The Differences Between Type I and Type II Diabetes

Diabetes is a disease that affects about 5 percent of the worlds population, with Western countries having a much larger infection rate. In diabetes, the bodies pancreas does not properly produce insulin, which is a hormone used to absorb glucose in the body, or it does not properly use the insulin it has. There are two types of diabetes, which are characterized by how the bod uses insulin.

In Type I Diabetes, the body does not produce enough insulin or in some cases, it does not produce any insulin at all. As a result, if left unchecked, glucose begins to build up in the bloodstream. Glucose, which is a type of sugar, is used by the body to produce energy. If the body can not properly absorb the glucose, it is forced to turn to other sources of energy, potentially creating a build up of toxins, such as acetone.

Typically, Type I Diabetes will develop in childhood and adolescence, usually before the age of 30.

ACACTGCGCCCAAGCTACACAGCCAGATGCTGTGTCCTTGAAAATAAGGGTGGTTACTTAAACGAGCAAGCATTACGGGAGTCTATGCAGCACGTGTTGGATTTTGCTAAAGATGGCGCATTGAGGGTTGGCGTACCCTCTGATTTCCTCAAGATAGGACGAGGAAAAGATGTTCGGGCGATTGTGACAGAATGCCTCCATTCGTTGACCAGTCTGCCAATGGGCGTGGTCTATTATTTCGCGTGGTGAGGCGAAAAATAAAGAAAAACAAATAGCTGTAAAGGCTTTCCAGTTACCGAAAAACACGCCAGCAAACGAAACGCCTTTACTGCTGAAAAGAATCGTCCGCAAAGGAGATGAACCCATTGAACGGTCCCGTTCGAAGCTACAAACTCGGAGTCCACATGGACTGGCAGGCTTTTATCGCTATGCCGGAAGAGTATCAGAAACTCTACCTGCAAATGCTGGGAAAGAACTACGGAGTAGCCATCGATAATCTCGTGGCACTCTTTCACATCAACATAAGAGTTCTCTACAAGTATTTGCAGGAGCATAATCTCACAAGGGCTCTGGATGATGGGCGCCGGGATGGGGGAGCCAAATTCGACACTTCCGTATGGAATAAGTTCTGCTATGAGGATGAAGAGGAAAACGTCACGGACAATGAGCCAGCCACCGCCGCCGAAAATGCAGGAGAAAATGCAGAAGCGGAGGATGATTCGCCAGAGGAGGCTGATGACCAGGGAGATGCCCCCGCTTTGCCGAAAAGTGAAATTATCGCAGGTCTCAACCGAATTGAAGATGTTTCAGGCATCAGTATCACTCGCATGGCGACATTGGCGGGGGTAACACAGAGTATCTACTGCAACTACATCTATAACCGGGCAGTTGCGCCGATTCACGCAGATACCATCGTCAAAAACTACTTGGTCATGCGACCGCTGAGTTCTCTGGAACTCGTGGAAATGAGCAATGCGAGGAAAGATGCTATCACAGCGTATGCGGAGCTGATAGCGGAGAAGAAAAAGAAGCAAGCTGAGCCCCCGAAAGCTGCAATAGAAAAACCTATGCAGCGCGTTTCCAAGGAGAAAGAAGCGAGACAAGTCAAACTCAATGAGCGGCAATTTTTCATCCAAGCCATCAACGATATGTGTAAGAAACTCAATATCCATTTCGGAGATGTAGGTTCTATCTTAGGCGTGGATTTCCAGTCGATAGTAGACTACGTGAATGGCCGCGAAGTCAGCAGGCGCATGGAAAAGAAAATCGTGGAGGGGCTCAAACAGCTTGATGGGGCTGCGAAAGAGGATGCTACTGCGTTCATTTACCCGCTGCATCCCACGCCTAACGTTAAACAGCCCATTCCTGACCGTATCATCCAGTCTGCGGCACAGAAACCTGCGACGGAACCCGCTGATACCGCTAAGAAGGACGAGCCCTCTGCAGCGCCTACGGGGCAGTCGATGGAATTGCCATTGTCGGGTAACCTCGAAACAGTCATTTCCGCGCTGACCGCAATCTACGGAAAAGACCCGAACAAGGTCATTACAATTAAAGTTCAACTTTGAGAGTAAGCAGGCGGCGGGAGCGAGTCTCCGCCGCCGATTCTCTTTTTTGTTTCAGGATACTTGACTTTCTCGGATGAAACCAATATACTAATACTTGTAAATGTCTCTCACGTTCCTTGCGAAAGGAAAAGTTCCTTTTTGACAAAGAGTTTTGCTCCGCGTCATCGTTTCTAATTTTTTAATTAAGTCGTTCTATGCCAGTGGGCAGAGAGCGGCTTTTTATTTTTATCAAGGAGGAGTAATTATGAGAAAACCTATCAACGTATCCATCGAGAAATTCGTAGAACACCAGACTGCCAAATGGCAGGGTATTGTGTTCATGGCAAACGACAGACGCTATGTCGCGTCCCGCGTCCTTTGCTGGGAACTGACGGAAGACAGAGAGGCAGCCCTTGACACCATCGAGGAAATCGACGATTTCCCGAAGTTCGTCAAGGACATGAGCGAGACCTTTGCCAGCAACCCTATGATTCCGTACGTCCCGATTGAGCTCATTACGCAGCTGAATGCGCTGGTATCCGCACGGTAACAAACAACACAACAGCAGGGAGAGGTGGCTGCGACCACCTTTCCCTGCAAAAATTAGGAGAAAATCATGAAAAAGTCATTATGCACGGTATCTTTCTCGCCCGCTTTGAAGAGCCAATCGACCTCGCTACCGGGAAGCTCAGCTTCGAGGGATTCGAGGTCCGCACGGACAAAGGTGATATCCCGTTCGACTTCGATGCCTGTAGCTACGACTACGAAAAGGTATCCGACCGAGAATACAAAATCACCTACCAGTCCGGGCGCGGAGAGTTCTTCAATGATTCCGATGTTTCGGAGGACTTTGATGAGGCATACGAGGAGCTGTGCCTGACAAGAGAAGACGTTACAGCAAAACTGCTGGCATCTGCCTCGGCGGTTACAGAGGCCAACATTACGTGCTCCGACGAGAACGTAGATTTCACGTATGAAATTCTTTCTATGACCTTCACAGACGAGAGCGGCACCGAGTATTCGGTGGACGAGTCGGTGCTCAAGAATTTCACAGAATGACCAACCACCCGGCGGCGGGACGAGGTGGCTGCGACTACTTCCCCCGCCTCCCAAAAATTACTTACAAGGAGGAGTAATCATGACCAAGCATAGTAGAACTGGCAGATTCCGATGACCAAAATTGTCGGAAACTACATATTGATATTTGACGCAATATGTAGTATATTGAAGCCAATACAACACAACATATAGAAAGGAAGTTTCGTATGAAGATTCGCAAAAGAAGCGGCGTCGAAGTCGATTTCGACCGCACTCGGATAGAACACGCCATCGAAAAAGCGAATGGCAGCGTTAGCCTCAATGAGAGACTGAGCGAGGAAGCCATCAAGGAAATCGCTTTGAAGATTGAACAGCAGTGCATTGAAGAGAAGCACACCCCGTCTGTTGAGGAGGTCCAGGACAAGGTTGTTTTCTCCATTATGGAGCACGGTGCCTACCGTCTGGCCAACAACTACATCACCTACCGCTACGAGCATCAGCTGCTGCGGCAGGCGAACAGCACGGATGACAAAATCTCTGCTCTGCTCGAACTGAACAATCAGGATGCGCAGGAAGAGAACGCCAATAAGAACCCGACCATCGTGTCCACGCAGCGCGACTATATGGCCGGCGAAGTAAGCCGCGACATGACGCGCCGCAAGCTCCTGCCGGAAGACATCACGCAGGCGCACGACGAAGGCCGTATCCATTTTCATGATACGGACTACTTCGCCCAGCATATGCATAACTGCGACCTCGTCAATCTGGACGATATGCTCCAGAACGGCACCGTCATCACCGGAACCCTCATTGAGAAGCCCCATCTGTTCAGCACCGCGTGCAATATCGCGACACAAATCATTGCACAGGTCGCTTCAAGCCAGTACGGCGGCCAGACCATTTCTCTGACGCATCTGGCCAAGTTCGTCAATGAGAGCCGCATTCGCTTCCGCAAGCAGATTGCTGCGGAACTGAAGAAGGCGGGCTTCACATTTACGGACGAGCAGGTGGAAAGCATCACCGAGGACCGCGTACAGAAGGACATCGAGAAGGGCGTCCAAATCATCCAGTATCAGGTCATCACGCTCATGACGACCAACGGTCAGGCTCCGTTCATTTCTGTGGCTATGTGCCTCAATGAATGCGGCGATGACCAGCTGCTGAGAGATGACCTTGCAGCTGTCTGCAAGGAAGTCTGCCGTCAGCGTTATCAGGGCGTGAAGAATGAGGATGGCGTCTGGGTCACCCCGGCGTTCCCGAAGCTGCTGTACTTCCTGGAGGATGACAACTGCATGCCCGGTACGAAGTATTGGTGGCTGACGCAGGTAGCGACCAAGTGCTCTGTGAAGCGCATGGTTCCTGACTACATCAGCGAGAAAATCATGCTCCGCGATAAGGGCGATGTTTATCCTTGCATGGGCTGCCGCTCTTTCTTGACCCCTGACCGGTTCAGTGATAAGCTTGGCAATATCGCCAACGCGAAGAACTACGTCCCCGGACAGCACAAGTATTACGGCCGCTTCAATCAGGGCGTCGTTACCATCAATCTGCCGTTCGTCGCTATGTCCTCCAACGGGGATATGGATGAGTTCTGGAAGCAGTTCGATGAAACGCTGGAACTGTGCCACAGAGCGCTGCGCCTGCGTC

For those with Type 1 Diabetes, a healthy diet is very important to maintain, however insulin shots will be required to prevent glucose from building up and to provide the body with an adequate and safe supply of energy.

Approximately five to 10% of those with diabetes in the United States suffer from Type 1 Diabetes.

Type II Diabetes is the most common type of diabetes and is characteristic of an insulin immunity. The body still produces insulin, however, it does not properly use it and instead develops insulin resistance.

Primarily, Type II Diabetes affects people over the age of 40 and is much more common among those who are overweight. Type II Diabetes is often present for a long time, but it goes unnoticed by the individual for many years.

In some cases Type II Diabetes develops during pregnancy. This is referred to as gestational diabetes and the mother is typically given insulin to ensure both she and the baby remain healthy. After childbirth, gestational diabetes will typically go away. However, the women is much more likely to develop Type II diabetes as she becomes older.

Maintaining a healthy diet is very important for those with Type II diabetes, especially those who are overweight. Often, regular exercise and dietary planning will go a long way to treating this type of diabetes. However, oral drugs and in some cases insulin shots might also be required.

Approximately 95% of people with diabetes suffer from Type II Diabetes.

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